The plan of two out for every new rule launched means there are likely to be few, if any, new HIPAA rules in 2018. Nevertheless, that doesn’t mean it will be all silence on the HIPAA front. HHS’ Office for Civil Rights (OCR) director Roger Severino has signaled there are some HIPAA modifications under consideration.
OCR is planning on deleting some of the obsolete and labor-intensive parts of HIPAA that provide little benefit to patients, even though before HIPAA modifications are made, OCR will seek feedback from healthcare industry stakeholders.
As with earlier updates, OCR will submit notifications of planned rulemaking and will seek comments on the planned modifications. Those comments will be cautiously considered before any HIPAA modifications are made.
The complete list of planned modifications to the HIPAA Secrecy Rule has not been made public, even though Severino did provide some insight into what can be predicted in 2018 at a recent HIPAA conference in Virginia.
Severino clarified there were three possible modifications to HIPAA rules in 2018, the first pertains to implementation of HIPAA Laws by OCR.
Since the launch of the Enforcement Law, OCR has had the authority to financially penalize HIPAA protected units that are discovered to have violated HIPAA Laws or not put sufficient effort into compliance. Since the inclusion of HITECH Act into HIPAA in 2009, OCR has been allowed to keep a part of the settlements and CMPs it collects through its implementation activities. Those funds are used, in part, to cover the cost of future implementation activities and to provide compensation to sufferers. Thus far, OCR has not done the latter.
OCR is considering requesting information on how a part of the settlements and civil monetary fines it collects can be directed to the sufferers of healthcare data breaches and HIPAA violations.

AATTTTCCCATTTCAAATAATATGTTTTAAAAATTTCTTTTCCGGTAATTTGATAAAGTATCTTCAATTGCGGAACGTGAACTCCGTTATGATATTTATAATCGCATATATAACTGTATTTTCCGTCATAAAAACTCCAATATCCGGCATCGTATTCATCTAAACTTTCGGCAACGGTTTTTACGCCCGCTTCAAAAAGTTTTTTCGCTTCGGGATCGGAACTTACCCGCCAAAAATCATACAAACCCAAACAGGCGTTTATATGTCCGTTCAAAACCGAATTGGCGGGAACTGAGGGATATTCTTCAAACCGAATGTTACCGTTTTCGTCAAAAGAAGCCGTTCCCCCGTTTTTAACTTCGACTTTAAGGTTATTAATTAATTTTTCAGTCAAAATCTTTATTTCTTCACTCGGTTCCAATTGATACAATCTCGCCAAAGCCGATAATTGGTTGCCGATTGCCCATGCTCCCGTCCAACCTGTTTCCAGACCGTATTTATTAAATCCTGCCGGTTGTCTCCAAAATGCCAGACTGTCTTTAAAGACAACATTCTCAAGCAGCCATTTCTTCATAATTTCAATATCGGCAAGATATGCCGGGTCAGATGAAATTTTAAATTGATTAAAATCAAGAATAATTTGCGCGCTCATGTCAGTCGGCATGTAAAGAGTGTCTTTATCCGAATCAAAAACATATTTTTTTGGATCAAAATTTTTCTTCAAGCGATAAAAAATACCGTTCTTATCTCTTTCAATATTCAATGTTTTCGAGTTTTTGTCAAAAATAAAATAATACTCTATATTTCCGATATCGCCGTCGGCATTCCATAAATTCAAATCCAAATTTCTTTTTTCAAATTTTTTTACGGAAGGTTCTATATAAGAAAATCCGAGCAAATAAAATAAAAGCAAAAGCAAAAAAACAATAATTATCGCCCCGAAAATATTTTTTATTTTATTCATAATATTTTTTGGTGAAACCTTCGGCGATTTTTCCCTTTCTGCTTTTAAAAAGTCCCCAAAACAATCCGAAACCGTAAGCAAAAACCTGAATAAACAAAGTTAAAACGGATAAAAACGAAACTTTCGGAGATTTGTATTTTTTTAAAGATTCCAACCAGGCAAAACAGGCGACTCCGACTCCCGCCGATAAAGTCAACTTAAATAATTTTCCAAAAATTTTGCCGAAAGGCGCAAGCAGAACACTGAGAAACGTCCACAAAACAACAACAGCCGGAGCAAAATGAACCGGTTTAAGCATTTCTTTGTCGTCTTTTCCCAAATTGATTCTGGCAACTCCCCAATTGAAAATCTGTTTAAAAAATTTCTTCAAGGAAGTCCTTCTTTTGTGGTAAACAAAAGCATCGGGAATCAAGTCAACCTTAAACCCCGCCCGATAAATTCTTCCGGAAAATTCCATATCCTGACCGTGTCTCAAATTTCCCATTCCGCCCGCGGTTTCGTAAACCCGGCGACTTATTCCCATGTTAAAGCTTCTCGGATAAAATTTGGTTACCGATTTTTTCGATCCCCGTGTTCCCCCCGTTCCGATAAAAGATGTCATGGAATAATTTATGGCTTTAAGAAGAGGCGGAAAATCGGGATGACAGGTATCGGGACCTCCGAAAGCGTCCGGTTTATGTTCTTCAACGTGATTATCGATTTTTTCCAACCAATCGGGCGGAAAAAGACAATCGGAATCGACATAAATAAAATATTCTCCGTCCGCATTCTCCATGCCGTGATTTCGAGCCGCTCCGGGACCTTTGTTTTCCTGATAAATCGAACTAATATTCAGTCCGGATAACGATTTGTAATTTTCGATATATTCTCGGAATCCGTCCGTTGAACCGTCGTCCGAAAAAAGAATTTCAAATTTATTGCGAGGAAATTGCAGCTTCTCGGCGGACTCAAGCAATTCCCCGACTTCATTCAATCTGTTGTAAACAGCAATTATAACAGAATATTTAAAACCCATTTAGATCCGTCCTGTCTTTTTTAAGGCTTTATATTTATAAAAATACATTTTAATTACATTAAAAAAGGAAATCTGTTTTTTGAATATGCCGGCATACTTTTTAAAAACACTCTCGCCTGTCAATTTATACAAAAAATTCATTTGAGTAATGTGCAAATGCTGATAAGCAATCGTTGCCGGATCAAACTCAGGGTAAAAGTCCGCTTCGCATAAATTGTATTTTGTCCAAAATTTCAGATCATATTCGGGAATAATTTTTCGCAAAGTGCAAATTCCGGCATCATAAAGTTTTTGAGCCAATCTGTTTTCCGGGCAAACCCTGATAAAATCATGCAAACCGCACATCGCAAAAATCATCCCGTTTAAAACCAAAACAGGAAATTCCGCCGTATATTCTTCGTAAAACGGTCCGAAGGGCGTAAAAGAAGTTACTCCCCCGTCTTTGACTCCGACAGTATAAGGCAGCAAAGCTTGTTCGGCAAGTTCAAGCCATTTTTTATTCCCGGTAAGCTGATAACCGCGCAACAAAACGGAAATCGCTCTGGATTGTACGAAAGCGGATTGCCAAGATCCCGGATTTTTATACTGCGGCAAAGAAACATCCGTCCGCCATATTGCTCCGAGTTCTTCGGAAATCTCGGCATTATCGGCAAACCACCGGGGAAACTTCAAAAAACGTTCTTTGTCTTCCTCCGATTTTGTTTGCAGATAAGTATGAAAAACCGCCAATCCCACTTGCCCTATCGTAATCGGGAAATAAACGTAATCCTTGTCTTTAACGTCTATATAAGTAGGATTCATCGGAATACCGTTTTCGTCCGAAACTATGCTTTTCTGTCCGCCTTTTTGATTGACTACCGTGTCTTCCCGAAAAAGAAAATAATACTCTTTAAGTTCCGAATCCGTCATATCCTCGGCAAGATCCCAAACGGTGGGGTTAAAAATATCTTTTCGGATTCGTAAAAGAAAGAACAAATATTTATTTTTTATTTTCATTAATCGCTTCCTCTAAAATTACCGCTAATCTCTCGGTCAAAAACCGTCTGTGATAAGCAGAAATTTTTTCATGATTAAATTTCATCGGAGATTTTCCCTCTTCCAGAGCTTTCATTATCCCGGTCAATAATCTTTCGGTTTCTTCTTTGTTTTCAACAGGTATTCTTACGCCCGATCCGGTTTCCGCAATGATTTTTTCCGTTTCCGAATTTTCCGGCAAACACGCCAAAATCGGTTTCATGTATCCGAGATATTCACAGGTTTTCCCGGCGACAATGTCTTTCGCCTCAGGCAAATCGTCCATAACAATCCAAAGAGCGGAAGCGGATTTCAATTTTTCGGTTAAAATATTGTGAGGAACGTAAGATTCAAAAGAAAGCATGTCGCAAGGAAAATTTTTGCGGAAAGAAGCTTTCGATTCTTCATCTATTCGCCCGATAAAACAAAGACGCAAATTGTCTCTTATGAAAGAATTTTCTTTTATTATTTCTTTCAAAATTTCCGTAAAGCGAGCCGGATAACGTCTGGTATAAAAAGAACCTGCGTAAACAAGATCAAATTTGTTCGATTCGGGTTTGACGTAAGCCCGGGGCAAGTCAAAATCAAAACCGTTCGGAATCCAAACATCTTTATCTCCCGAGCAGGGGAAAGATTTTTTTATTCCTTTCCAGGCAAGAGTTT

One area of administration that OCR is considering altering is the requirement for protected units to keep signed forms from patients verifying they have received a copy of the protected unit’s notice of secrecy practices. In several cases, the forms are initialed by patients who only want to see a doctor. The forms are not actually read.
One possible change is to delete the requirement to get and store signed forms and instead to inform patients of secrecy practices through a notice in a conspicuous place within the protected unit’s facilities.
Severino also said OCR is considering altering HIPAA rules in 2018 relating to good faith disclosures of PHI. OCR is considering officially clarifying that revealing PHI in certain conditions is allowed without first getting approval from patients – The sharing of PHI with family members and close friends when a patient is debilitated or in cases of opioid drug abuse for example.
Although HIPAA does allow healthcare suppliers to disclose PHI when a patient is in impending harm, additional rulemaking is needed to cover good faith disclosures.
While these HIPAA modifications are being pondered, it might take until 2019 before they are applied.